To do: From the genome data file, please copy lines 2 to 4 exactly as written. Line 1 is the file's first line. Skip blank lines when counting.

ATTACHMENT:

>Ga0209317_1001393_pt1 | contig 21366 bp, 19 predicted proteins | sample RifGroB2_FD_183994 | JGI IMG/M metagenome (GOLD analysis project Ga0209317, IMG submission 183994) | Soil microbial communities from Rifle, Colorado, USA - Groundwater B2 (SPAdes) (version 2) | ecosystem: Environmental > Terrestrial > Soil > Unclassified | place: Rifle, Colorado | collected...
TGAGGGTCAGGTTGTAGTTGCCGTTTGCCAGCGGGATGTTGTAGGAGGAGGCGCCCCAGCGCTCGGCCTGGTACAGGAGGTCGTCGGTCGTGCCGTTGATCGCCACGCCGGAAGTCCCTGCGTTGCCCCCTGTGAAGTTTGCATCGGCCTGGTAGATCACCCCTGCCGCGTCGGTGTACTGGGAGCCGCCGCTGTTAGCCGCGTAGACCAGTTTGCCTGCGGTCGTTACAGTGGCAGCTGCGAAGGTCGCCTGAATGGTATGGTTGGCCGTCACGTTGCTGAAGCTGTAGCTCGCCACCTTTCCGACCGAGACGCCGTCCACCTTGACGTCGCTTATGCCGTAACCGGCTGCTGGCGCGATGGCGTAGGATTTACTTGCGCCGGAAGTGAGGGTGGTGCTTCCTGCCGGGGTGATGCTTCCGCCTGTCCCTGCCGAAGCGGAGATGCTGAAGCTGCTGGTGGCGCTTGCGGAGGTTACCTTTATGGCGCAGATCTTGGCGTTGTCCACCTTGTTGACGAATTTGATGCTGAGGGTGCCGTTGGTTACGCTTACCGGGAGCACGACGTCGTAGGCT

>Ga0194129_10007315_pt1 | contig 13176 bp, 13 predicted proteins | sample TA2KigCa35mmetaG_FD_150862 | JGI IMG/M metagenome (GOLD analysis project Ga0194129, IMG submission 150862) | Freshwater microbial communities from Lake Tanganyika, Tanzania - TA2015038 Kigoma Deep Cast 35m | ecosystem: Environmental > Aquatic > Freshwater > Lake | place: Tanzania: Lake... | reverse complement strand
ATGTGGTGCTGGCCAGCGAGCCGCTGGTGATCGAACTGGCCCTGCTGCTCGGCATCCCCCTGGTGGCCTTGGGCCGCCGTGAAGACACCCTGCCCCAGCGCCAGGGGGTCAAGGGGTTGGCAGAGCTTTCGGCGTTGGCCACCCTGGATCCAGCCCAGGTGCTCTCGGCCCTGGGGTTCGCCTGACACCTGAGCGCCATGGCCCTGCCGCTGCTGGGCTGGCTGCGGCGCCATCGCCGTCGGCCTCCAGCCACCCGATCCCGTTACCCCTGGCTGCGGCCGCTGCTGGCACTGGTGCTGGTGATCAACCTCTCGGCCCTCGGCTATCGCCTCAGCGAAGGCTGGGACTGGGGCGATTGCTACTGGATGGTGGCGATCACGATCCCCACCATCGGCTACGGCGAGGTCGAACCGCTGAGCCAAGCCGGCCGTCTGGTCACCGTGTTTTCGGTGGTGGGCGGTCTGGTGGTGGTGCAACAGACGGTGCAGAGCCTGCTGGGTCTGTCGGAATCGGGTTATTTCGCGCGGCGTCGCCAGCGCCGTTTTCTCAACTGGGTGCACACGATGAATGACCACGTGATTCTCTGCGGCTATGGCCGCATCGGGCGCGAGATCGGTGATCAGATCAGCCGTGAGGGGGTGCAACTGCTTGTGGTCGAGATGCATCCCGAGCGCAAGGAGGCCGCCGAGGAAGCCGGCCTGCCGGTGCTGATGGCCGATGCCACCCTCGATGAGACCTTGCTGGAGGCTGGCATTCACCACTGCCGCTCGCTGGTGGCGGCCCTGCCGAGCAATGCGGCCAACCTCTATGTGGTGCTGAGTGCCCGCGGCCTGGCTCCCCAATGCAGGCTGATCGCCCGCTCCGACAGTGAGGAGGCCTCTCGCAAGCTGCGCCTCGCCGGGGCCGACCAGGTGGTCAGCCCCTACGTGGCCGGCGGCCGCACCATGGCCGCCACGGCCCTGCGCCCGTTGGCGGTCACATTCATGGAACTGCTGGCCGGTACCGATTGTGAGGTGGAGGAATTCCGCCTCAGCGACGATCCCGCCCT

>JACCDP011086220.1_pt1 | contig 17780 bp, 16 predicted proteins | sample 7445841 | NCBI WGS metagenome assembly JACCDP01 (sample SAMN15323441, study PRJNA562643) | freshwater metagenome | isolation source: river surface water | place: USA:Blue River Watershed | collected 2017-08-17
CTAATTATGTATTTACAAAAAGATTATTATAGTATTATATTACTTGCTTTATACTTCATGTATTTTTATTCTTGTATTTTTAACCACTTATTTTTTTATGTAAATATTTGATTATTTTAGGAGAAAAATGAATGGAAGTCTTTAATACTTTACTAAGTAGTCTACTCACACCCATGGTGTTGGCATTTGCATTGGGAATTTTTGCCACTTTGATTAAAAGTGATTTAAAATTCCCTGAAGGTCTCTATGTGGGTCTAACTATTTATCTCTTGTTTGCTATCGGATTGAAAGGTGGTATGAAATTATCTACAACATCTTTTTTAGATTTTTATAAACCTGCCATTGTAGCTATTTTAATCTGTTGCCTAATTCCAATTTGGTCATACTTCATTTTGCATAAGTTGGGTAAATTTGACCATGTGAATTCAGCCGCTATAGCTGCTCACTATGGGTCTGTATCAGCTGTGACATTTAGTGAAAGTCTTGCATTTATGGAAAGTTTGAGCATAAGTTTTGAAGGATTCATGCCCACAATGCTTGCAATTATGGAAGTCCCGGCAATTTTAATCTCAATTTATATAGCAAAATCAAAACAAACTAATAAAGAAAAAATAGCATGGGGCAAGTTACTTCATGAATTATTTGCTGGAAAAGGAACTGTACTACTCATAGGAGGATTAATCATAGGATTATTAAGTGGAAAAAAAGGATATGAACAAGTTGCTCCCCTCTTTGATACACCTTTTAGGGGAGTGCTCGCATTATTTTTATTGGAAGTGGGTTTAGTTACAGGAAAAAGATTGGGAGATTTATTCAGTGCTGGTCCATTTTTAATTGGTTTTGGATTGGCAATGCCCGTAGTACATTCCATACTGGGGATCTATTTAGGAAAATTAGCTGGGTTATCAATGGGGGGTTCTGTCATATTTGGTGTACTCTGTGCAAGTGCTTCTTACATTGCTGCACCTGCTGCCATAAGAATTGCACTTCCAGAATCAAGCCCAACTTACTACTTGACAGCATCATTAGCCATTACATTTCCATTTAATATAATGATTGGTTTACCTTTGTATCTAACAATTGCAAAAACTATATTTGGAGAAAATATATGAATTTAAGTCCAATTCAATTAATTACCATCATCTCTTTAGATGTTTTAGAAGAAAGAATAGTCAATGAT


TGAGGGTCAGGTTGTAGTTGCCGTTTGCCAGCGGGATGTTGTAGGAGGAGGCGCCCCAGCGCTCGGCCTGGTACAGGAGGTCGTCGGTCGTGCCGTTGATCGCCACGCCGGAAGTCCCTGCGTTGCCCCCTGTGAAGTTTGCATCGGCCTGGTAGATCACCCCTGCCGCGTCGGTGTACTGGGAGCCGCCGCTGTTAGCCGCGTAGACCAGTTTGCCTGCGGTCGTTACAGTGGCAGCTGCGAAGGTCGCCTGAATGGTATGGTTGGCCGTCACGTTGCTGAAGCTGTAGCTCGCCACCTTTCCGACCGAGACGCCGTCCACCTTGACGTCGCTTATGCCGTAACCGGCTGCTGGCGCGATGGCGTAGGATTTACTTGCGCCGGAAGTGAGGGTGGTGCTTCCTGCCGGGGTGATGCTTCCGCCTGTCCCTGCCGAAGCGGAGATGCTGAAGCTGCTGGTGGCGCTTGCGGAGGTTACCTTTATGGCGCAGATCTTGGCGTTGTCCACCTTGTTGACGAATTTGATGCTGAGGGTGCCGTTGGTTACGCTTACCGGGAGCACGACGTCGTAGGCT

>Ga0194129_10007315_pt1 | contig 13176 bp, 13 predicted proteins | sample TA2KigCa35mmetaG_FD_150862 | JGI IMG/M metagenome (GOLD analysis project Ga0194129, IMG submission 150862) | Freshwater microbial communities from Lake Tanganyika, Tanzania - TA2015038 Kigoma Deep Cast 35m | ecosystem: Environmental > Aquatic > Freshwater > Lake | place: Tanzania: Lake... | reverse complement strand
ATGTGGTGCTGGCCAGCGAGCCGCTGGTGATCGAACTGGCCCTGCTGCTCGGCATCCCCCTGGTGGCCTTGGGCCGCCGTGAAGACACCCTGCCCCAGCGCCAGGGGGTCAAGGGGTTGGCAGAGCTTTCGGCGTTGGCCACCCTGGATCCAGCCCAGGTGCTCTCGGCCCTGGGGTTCGCCTGACACCTGAGCGCCATGGCCCTGCCGCTGCTGGGCTGGCTGCGGCGCCATCGCCGTCGGCCTCCAGCCACCCGATCCCGTTACCCCTGGCTGCGGCCGCTGCTGGCACTGGTGCTGGTGATCAACCTCTCGGCCCTCGGCTATCGCCTCAGCGAAGGCTGGGACTGGGGCGATTGCTACTGGATGGTGGCGATCACGATCCCCACCATCGGCTACGGCGAGGTCGAACCGCTGAGCCAAGCCGGCCGTCTGGTCACCGTGTTTTCGGTGGTGGGCGGTCTGGTGGTGGTGCAACAGACGGTGCAGAGCCTGCTGGGTCTGTCGGAATCGGGTTATTTCGCGCGGCGTCGCCAGCGCCGTTTTCTCAACTGGGTGCACACGATGAATGACCACGTGATTCTCTGCGGCTATGGCCGCATCGGGCGCGAGATCGGTGATCAGATCAGCCGTGAGGGGGTGCAACTGCTTGTGGTCGAGATGCATCCCGAGCGCAAGGAGGCCGCCGAGGAAGCCGGCCTGCCGGTGCTGATGGCCGATGCCACCCTCGATGAGACCTTGCTGGAGGCTGGCATTCACCACTGCCGCTCGCTGGTGGCGGCCCTGCCGAGCAATGCGGCCAACCTCTATGTGGTGCTGAGTGCCCGCGGCCTGGCTCCCCAATGCAGGCTGATCGCCCGCTCCGACAGTGAGGAGGCCTCTCGCAAGCTGCGCCTCGCCGGGGCCGACCAGGTGGTCAGCCCCTACGTGGCCGGCGGCCGCACCATGGCCGCCACGGCCCTGCGCCCGTTGGCGGTCACATTCATGGAACTGCTGGCCGGTACCGATTGTGAGGTGGAGGAATTCCGCCTCAGCGACGATCCCGCCCT